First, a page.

SINGAPORE — A man who smuggled exotic animals to buyers in Singapore was apprehended in November last year after an Immigration and Checkpoints Authority (ICA) officer found 22 live animals hidden within food packaging.
Singaporean Mitchell Edberg Li Heyi, 31, was sentenced to two months’ jail and fined $9,600 on Thursday (4 June). He was also ordered to pay $10,900 to National Parks Board as expenses for housing the endangered animals.
As Li is unable to pay any sum of money, he will have to serve an additional six weeks of jail.
Concealed among groceries in car boot
On 10 November last year, an ICA officer at Woodlands Checkpoint found the animals concealed among groceries in the boot of Li’s car.
A total of 18 poisonous frogs were placed in separate plastic containers in a sealed biscuit tin, while a sugar glider (a species of tiny marsupials) placed in a plastic container was also kept in a biscuit tin. Another two leopard geckos placed in separate plastic containers were kept in a sealed biscuit tin while an Argentine black and white tegu (a species of lizards) was kept in a Milo breakfast cereal box.
All the animals were kept in their containers for at least five hours and none were licensed. All 18 poisonous frogs eventually died.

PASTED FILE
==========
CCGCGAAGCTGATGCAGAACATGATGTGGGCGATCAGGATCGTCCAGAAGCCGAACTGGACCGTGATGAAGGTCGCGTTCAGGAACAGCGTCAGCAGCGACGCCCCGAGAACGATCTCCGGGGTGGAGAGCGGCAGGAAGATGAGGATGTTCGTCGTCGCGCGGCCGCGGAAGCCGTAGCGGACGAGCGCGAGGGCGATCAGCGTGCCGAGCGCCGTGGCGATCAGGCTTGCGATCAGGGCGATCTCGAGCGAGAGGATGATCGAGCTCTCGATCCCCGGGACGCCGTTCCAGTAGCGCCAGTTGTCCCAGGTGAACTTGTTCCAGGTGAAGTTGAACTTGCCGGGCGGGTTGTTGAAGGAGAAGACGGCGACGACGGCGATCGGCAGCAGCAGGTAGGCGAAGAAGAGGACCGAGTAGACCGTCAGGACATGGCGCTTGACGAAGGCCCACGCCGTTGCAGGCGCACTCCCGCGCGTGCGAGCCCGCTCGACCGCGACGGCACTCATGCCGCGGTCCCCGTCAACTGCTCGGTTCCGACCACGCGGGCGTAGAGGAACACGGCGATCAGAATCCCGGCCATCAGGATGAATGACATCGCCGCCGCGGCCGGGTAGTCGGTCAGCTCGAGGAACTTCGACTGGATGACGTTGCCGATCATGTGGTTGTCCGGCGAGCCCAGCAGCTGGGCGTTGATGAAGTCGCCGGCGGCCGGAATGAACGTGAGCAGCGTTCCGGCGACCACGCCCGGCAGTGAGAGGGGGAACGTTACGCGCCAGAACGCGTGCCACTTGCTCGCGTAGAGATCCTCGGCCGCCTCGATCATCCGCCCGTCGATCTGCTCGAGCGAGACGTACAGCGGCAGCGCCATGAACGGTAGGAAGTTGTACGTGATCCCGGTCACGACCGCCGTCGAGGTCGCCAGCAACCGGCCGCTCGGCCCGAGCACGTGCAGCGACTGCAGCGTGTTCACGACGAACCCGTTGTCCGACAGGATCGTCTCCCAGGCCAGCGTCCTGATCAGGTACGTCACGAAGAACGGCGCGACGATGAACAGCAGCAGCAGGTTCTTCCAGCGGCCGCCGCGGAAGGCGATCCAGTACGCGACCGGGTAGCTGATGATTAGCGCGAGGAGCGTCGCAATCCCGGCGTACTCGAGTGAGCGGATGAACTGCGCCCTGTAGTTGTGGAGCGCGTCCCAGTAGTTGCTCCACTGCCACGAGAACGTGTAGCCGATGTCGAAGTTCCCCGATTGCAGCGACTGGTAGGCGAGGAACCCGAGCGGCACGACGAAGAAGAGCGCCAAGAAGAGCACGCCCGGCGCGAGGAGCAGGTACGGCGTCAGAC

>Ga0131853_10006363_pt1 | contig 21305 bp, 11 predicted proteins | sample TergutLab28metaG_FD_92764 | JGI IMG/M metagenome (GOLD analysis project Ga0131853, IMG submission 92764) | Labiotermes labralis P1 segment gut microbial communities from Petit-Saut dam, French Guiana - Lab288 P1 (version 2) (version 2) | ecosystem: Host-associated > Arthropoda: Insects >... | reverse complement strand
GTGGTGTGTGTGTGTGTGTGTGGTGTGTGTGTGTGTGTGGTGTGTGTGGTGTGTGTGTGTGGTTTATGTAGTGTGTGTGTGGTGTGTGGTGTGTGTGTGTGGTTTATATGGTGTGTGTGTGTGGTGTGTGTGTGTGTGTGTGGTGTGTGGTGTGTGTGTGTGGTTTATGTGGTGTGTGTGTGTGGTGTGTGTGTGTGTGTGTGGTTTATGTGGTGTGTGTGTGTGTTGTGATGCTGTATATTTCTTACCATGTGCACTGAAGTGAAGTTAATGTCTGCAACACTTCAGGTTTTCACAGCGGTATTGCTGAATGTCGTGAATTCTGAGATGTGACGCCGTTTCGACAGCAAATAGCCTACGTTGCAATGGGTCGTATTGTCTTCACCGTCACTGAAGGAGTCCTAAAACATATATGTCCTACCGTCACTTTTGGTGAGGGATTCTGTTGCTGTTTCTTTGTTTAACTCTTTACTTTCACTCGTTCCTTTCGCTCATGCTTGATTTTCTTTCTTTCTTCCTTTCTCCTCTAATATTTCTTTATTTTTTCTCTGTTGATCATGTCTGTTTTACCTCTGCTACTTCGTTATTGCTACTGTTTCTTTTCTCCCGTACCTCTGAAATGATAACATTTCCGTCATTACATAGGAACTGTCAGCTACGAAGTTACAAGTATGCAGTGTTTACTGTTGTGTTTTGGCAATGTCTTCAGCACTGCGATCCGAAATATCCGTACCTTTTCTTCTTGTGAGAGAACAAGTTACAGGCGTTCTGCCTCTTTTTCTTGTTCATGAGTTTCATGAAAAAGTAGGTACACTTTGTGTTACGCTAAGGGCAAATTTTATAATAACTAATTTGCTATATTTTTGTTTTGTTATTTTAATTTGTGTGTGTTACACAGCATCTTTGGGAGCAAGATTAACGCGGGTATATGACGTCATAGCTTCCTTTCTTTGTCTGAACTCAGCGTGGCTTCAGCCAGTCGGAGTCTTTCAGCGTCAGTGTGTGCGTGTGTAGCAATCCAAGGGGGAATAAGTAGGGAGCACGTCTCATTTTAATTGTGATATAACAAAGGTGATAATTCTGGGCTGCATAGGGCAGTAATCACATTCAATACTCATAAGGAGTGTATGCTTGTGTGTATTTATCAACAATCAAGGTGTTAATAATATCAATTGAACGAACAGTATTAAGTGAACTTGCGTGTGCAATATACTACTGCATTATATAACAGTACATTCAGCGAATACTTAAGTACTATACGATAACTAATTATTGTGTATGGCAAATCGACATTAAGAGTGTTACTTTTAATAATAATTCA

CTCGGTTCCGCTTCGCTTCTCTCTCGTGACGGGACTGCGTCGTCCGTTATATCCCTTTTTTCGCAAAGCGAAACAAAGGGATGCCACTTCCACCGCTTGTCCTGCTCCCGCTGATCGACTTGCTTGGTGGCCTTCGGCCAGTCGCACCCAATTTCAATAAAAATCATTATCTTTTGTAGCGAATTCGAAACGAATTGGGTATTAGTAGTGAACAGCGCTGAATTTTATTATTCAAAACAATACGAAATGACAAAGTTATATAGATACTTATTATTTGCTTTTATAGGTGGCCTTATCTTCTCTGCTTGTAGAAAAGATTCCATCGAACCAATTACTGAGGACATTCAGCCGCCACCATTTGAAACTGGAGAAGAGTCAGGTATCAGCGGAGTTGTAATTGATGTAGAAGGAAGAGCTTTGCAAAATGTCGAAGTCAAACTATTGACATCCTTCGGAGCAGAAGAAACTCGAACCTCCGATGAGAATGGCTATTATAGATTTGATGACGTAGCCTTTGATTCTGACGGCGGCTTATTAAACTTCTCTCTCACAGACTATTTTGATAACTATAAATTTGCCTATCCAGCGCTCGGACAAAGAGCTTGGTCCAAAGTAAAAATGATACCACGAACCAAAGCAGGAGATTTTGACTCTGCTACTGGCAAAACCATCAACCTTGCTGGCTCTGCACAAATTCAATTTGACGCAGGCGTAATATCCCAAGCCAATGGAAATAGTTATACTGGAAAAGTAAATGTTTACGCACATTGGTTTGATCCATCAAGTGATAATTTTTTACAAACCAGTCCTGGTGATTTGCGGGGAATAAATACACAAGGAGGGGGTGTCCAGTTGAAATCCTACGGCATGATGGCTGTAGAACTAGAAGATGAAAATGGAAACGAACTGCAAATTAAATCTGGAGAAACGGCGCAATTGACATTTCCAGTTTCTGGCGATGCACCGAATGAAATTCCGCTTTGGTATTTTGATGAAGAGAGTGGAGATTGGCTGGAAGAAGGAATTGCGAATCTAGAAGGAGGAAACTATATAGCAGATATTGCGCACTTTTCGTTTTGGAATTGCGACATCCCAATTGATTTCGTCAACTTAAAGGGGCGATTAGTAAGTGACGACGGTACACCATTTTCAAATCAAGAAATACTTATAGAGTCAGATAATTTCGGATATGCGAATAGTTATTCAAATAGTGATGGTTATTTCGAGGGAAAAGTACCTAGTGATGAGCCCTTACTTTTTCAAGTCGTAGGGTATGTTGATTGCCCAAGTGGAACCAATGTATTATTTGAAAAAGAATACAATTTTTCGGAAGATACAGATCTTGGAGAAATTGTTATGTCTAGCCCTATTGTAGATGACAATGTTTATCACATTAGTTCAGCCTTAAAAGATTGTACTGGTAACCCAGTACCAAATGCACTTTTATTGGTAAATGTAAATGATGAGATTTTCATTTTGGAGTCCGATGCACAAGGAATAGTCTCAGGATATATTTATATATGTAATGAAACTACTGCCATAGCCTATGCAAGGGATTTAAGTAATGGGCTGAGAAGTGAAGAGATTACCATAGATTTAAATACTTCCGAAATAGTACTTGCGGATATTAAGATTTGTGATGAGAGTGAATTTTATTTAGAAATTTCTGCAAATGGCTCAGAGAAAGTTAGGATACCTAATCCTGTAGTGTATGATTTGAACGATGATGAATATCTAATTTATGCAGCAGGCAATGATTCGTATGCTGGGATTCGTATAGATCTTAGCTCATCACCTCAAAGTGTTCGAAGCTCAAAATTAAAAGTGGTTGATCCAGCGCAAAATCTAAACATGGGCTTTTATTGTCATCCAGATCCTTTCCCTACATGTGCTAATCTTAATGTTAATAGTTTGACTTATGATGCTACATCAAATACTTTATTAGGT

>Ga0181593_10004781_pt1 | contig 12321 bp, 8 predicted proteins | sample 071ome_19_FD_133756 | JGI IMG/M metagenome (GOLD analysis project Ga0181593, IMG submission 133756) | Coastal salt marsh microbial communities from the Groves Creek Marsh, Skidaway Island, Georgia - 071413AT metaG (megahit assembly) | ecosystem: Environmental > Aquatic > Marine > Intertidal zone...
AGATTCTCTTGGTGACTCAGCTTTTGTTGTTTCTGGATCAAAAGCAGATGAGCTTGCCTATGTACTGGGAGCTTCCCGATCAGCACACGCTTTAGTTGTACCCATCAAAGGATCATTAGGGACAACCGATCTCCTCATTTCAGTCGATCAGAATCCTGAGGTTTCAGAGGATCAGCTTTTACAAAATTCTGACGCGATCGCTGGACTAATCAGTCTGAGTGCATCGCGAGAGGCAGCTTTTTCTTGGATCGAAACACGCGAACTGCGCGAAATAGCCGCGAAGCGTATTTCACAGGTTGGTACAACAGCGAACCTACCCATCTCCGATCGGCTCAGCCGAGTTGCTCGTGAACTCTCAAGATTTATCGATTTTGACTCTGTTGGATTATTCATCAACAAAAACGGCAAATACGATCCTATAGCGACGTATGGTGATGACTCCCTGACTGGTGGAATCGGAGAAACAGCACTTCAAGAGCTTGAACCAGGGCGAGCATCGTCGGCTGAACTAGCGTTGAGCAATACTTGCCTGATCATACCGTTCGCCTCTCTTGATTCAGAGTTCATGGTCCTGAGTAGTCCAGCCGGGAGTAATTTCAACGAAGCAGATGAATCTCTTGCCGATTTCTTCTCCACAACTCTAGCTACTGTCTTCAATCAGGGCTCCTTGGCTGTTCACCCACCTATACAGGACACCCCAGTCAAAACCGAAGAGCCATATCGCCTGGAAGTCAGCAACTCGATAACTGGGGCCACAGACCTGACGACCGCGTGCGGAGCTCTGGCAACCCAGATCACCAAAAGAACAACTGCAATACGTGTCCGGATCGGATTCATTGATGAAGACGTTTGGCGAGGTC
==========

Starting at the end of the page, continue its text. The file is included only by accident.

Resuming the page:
Li co-owned an exotic animal business in Johor Bahru and would smuggle exotic animals across the border from Malaysia.
He pleaded guilty to five charges of failing to take reasonable steps to ensure the animals were conveyed in a manner that did not subject it to unnecessary suffering; one charge of importing the frogs, a scheduled species without a permit issued by the Director- General of Wildlife Trade Control; and one charge of importing the gecko without a licence issued by the Director-General of Animal Health and Welfare.
Another 23 charges of a similar nature were taken into consideration for sentencing, including one where Li kept a California Kingsnake as a pet in his home without a license from the Director-General of Wildlife Management.
Smuggle in for customers
Another man, Jonathan Wong Kai Kit, had ordered five live poison dart frogs from Li and requested him to transport it into Singapore.
He paid the full amount for the frogs to Li, and had also asked Li to transport another eight live poison dart frogs from another supplier into Singapore for him.
Wong was fined $6,600 for his involvement in the incident.
Another man had ordered the Argentine Black and White Tegu from Li’s business sometime in November last year for $600, with an additional transportation fee of $100.
The man paid a deposit to Li and was informed that the animal would be delivered to him on 10 November last year, at his residence.
The two sugar gliders were ordered by another customer for $180. This customer had contacted Li on 8 November last year and paid a deposit. Li informed the customer that the animals would be delivered to him the following week.
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